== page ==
Six months ago, IMAX signed a 15-screen deal with South Korean cinema chain CGV, offering its giant screen, projector and the sound system package at a discount to its $500,000 value, Gelfond said.
With Wanda, Gelfond said IMAX was giving away its equipment in exchange for a greater share of the box office in China. He said that Wanda meeting Beijing’s demands for transparent electronic ticket sales tracking systems had “boosted his confidence in the market.”
As IMAX expands in China, Gelfond said that among the first hires would be someone who understands the real estate market, in which developers such as Wanda are putting up thousands of shopping malls, each with a multiplex, at a rapid pace.  “[Real estate] in China is not just someone else’s risk. It’s ours,” Gelfond said.
Just as IMAX has become a must for Hollywood studios that reap a premium from IMAX ticket prices, the deal with Wanda will promote large format films among China’s filmmakers, whose works gross less on average at China’s box office than their Hollywood competitors. 
Aftershock, the first IMAX film not shot in English and the first of a three-movie deal with Huayi Brothers Pictures, grossed about $100 million, whereas Avatar grossed just over $200 million.
Greg Foster, chairman and president of IMAX Filmed Entertainment, said he hopes to help build on the initial success of the IMAX brand in China, especially with young filmgoers. “The young fan boys and fan girls of China are choosing to have their movie experience with us,” Foster said.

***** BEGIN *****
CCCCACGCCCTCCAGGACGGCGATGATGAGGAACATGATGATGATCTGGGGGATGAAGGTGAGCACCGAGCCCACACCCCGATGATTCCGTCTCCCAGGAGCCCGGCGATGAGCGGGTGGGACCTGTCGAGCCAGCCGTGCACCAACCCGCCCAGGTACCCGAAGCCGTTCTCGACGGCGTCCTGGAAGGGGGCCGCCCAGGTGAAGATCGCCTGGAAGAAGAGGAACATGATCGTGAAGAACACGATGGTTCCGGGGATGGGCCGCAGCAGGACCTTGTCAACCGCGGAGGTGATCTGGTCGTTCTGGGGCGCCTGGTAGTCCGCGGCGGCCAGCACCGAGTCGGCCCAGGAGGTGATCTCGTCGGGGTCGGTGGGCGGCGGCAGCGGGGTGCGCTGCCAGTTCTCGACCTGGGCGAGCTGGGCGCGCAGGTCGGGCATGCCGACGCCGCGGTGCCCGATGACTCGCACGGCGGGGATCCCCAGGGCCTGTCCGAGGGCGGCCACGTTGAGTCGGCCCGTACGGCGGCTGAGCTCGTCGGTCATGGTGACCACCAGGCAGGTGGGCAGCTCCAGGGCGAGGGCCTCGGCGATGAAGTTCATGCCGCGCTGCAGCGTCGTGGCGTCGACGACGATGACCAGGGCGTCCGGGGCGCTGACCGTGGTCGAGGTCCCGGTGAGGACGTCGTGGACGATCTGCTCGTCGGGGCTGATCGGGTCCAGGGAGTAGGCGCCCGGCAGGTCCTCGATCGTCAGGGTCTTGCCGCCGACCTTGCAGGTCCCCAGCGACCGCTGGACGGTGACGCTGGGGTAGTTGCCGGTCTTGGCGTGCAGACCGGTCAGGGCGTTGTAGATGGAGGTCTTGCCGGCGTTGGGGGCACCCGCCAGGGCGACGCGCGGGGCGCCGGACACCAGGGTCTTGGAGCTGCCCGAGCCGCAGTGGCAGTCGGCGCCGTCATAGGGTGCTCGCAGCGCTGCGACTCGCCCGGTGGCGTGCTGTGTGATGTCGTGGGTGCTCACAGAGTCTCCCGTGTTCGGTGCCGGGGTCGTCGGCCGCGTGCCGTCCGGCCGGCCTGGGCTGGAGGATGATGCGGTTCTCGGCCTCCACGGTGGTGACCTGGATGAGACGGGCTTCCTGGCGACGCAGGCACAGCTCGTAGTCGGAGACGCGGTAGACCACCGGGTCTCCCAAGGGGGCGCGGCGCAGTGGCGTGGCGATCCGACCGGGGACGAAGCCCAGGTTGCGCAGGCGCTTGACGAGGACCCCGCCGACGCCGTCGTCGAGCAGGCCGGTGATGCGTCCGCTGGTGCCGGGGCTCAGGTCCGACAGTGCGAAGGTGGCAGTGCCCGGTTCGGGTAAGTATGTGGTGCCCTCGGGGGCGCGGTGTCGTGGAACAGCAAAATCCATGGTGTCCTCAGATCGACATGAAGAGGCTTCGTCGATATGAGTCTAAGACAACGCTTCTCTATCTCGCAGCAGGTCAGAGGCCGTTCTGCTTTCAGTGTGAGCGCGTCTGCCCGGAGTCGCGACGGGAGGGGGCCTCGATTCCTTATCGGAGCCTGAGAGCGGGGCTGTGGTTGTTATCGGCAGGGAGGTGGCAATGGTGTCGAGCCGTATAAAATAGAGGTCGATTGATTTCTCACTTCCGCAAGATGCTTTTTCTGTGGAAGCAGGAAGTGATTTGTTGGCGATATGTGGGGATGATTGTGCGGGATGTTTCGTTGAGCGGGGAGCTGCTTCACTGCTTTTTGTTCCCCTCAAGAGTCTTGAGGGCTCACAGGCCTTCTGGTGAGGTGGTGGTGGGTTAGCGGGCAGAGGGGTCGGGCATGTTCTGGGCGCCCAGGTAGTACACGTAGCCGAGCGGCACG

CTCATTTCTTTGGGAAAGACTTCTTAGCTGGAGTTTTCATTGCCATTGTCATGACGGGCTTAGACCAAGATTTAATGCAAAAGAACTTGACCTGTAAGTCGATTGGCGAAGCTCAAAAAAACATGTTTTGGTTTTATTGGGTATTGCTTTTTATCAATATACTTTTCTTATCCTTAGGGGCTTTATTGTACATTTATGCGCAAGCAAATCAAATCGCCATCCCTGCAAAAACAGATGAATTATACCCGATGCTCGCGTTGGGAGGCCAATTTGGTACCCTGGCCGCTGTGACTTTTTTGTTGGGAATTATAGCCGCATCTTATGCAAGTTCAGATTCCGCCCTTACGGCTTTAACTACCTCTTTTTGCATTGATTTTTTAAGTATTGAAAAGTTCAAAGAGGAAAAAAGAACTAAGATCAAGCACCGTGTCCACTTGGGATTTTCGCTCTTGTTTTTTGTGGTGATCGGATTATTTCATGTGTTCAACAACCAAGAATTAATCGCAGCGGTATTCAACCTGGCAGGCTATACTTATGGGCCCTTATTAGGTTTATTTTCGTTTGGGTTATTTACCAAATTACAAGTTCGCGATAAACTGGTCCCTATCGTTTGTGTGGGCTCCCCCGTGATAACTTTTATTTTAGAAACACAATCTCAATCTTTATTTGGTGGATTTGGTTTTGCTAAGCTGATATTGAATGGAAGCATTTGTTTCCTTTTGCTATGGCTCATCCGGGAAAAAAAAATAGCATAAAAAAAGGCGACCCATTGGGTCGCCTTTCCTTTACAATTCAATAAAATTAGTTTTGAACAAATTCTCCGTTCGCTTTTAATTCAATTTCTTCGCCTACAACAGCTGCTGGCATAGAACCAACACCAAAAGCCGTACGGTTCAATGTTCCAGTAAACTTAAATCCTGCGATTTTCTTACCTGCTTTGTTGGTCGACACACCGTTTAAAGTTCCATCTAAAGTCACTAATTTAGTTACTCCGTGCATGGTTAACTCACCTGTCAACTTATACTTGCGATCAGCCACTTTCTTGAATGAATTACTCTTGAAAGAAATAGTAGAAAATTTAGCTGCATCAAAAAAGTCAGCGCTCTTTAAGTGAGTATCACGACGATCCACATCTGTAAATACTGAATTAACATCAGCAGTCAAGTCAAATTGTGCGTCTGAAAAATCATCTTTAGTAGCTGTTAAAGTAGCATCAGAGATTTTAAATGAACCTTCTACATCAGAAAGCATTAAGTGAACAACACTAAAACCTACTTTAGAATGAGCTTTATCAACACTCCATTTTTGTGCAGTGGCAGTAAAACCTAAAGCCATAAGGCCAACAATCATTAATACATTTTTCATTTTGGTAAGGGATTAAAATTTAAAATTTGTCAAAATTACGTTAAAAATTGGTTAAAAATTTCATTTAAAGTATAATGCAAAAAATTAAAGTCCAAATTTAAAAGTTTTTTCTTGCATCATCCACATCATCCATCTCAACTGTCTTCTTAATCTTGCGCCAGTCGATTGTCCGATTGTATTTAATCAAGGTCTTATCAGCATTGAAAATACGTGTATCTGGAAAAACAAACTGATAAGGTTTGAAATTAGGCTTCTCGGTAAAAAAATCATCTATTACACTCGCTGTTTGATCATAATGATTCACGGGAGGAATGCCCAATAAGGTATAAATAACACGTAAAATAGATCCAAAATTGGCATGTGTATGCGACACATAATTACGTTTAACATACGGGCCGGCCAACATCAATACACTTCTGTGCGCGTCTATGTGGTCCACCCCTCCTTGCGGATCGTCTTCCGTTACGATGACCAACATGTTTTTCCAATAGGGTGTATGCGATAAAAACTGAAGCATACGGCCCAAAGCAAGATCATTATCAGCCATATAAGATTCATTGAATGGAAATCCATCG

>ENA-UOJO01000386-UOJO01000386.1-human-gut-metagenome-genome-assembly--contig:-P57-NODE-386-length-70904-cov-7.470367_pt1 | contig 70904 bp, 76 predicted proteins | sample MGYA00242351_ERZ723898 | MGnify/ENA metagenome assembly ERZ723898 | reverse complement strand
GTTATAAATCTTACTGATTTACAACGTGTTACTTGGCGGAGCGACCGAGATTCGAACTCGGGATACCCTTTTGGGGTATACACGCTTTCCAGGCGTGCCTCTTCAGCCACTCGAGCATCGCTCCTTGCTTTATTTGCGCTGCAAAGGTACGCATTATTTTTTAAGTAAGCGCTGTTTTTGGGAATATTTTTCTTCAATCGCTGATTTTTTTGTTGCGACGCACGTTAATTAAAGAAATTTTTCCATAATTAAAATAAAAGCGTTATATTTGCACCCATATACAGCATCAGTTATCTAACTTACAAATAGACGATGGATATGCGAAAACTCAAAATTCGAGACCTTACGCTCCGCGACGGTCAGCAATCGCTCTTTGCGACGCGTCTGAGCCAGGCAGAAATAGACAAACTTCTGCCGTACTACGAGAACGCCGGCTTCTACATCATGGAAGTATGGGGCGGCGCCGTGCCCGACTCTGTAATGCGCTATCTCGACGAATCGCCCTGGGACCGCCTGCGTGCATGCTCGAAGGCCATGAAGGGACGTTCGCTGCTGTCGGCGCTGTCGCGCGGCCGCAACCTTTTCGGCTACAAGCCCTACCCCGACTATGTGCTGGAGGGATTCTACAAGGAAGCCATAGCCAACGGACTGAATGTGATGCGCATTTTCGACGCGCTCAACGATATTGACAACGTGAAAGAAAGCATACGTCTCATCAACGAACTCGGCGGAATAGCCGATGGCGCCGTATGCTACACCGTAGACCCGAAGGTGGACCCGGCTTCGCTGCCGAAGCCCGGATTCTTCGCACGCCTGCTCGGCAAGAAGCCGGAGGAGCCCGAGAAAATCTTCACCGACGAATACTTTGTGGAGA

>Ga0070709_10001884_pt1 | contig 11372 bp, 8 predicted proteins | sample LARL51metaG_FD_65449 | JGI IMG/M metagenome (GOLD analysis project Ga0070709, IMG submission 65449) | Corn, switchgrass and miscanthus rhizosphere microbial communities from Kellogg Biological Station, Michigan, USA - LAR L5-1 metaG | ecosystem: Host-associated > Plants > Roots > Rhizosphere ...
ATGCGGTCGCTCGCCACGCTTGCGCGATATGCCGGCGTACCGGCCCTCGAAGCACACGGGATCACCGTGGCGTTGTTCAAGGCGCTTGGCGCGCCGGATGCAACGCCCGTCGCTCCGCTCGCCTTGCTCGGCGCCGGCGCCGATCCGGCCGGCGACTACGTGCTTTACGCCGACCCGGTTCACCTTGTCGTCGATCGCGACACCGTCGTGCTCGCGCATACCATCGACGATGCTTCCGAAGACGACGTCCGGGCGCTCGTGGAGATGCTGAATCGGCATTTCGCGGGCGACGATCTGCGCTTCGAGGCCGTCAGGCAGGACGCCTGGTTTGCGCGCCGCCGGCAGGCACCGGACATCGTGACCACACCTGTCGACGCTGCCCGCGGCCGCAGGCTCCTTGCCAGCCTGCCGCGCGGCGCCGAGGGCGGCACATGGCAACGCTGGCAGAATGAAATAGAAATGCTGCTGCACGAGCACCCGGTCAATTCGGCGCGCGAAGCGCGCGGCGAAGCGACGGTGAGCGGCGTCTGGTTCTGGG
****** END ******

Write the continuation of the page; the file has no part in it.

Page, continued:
As to working with Chinese filmmakers wishing to use the IMAX camera, Foster said the company is “very selective” about which directors it will loan the “fewer than 10” IMAX cameras in operation around the world at any given time. 
“The list is short and includes names like Christopher Nolan, J.J. Abrams and a new filmmaker named Drew Fellman,” whose nature documentary Born to be Wild will likely get a summertime release in China, Foster said.
Gelfond said the next two Chinese films released by IMAX in China would be from the state-run China Film Group. They are Founding of a Party, China Film chairman Han Sanping’s celebration of the Chinese Communist Party, also due out this summer, and Hong Kong and Hollywood director John Woo’s Flying Tigers, due out in early 2012.
Asked what about a historical propaganda film lent itself to the IMAX giant screen, Gelfond said his company advised China Film how to shoot certain scenes to maximize their look on an IMAX screen, but noted that Founding of a Party would not be shot with an IMAX camera. “We are honoring our relationship,” he said.
Foster said IMAX, Woo and producer Terence Chang would decide together in the next month if an IMAX camera would be used to shoot Flying Tigers, a film that is expected to include aerial battle scenes in telling the story of the U.S. Army Air Corp pilots who helped China fight Japan in the 1930s-40s.
Gelfond said he was “not concerned” with China’s annual 20-title cap on imported films allowed to share in their own box office gross because the company works mostly with the blockbuster Hollywood imports China’s Film Bureau approves. He also said he believes that China will someday lift the import restriction because of pressure from the market for greater variety.
Leaving no room for doubt that the IMAX-Wanda deal was approved at the highest levels of China’s media industry bureaucracy, Mao Yu, deputy director of the State Administration of Radio Film and Television – a ministry level bureaucracy that answers directly to China’s cabinet, the State Council -- read aloud a from letter of congratulations from SARFT director Zhang Pimin:
“The growth of the movie industry in China has delivered great social benefits and strong economic returns. IMAX has made a significant contributions to China’s film industry,” Mao quoted Zhang as saying.